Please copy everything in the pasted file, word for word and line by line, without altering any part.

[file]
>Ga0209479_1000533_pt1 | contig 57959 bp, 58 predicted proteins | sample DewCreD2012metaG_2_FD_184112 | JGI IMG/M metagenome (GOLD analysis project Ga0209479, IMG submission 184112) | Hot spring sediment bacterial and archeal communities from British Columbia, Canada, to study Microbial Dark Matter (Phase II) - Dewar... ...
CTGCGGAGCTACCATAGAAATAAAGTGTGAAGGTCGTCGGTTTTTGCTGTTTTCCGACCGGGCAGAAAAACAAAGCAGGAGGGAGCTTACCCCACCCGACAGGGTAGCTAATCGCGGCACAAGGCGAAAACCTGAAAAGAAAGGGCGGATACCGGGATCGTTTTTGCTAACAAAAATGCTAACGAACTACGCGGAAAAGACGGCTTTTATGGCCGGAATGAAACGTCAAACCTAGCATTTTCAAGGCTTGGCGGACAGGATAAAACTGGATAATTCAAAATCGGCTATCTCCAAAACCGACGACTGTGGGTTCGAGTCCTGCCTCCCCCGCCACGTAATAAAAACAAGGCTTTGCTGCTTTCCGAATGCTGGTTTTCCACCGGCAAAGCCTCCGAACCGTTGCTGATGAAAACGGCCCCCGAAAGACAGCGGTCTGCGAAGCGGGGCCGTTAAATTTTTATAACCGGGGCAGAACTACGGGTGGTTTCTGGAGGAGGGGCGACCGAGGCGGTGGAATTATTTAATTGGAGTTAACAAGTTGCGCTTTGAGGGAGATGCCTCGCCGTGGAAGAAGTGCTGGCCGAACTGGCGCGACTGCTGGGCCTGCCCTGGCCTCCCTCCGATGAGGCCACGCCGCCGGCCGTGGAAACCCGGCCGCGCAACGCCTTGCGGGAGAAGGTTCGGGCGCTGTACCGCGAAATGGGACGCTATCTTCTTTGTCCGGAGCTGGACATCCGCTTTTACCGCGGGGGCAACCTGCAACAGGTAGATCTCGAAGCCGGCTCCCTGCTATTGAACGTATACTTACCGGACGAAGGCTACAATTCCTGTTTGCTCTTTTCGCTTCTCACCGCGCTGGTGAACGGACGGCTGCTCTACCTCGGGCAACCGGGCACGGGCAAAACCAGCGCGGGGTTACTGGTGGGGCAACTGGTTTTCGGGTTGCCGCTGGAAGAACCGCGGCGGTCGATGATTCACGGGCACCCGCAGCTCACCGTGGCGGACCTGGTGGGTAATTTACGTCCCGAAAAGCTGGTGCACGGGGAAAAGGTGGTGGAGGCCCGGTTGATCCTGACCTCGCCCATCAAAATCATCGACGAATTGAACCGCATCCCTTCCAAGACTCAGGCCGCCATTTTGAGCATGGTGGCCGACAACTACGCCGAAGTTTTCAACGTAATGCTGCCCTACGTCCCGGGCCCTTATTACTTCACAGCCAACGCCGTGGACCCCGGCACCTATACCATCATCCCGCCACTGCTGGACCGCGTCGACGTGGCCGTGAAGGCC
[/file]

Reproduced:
>Ga0209479_1000533_pt1 | contig 57959 bp, 58 predicted proteins | sample DewCreD2012metaG_2_FD_184112 | JGI IMG/M metagenome (GOLD analysis project Ga0209479, IMG submission 184112) | Hot spring sediment bacterial and archeal communities from British Columbia, Canada, to study Microbial Dark Matter (Phase II) - Dewar... ...
CTGCGGAGCTACCATAGAAATAAAGTGTGAAGGTCGTCGGTTTTTGCTGTTTTCCGACCGGGCAGAAAAACAAAGCAGGAGGGAGCTTACCCCACCCGACAGGGTAGCTAATCGCGGCACAAGGCGAAAACCTGAAAAGAAAGGGCGGATACCGGGATCGTTTTTGCTAACAAAAATGCTAACGAACTACGCGGAAAAGACGGCTTTTATGGCCGGAATGAAACGTCAAACCTAGCATTTTCAAGGCTTGGCGGACAGGATAAAACTGGATAATTCAAAATCGGCTATCTCCAAAACCGACGACTGTGGGTTCGAGTCCTGCCTCCCCCGCCACGTAATAAAAACAAGGCTTTGCTGCTTTCCGAATGCTGGTTTTCCACCGGCAAAGCCTCCGAACCGTTGCTGATGAAAACGGCCCCCGAAAGACAGCGGTCTGCGAAGCGGGGCCGTTAAATTTTTATAACCGGGGCAGAACTACGGGTGGTTTCTGGAGGAGGGGCGACCGAGGCGGTGGAATTATTTAATTGGAGTTAACAAGTTGCGCTTTGAGGGAGATGCCTCGCCGTGGAAGAAGTGCTGGCCGAACTGGCGCGACTGCTGGGCCTGCCCTGGCCTCCCTCCGATGAGGCCACGCCGCCGGCCGTGGAAACCCGGCCGCGCAACGCCTTGCGGGAGAAGGTTCGGGCGCTGTACCGCGAAATGGGACGCTATCTTCTTTGTCCGGAGCTGGACATCCGCTTTTACCGCGGGGGCAACCTGCAACAGGTAGATCTCGAAGCCGGCTCCCTGCTATTGAACGTATACTTACCGGACGAAGGCTACAATTCCTGTTTGCTCTTTTCGCTTCTCACCGCGCTGGTGAACGGACGGCTGCTCTACCTCGGGCAACCGGGCACGGGCAAAACCAGCGCGGGGTTACTGGTGGGGCAACTGGTTTTCGGGTTGCCGCTGGAAGAACCGCGGCGGTCGATGATTCACGGGCACCCGCAGCTCACCGTGGCGGACCTGGTGGGTAATTTACGTCCCGAAAAGCTGGTGCACGGGGAAAAGGTGGTGGAGGCCCGGTTGATCCTGACCTCGCCCATCAAAATCATCGACGAATTGAACCGCATCCCTTCCAAGACTCAGGCCGCCATTTTGAGCATGGTGGCCGACAACTACGCCGAAGTTTTCAACGTAATGCTGCCCTACGTCCCGGGCCCTTATTACTTCACAGCCAACGCCGTGGACCCCGGCACCTATACCATCATCCCGCCACTGCTGGACCGCGTCGACGTGGCCGTGAAGGCC